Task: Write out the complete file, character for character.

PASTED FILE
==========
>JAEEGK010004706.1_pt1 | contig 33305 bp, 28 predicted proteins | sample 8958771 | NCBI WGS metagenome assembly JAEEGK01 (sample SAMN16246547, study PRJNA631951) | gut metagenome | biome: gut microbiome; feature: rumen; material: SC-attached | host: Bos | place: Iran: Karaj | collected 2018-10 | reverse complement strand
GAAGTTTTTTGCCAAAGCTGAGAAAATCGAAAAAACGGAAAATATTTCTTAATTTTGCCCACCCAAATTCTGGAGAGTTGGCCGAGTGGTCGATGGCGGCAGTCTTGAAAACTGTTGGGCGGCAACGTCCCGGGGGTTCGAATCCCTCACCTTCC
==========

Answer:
>JAEEGK010004706.1_pt1 | contig 33305 bp, 28 predicted proteins | sample 8958771 | NCBI WGS metagenome assembly JAEEGK01 (sample SAMN16246547, study PRJNA631951) | gut metagenome | biome: gut microbiome; feature: rumen; material: SC-attached | host: Bos | place: Iran: Karaj | collected 2018-10 | reverse complement strand
GAAGTTTTTTGCCAAAGCTGAGAAAATCGAAAAAACGGAAAATATTTCTTAATTTTGCCCACCCAAATTCTGGAGAGTTGGCCGAGTGGTCGATGGCGGCAGTCTTGAAAACTGTTGGGCGGCAACGTCCCGGGGGTTCGAATCCCTCACCTTCC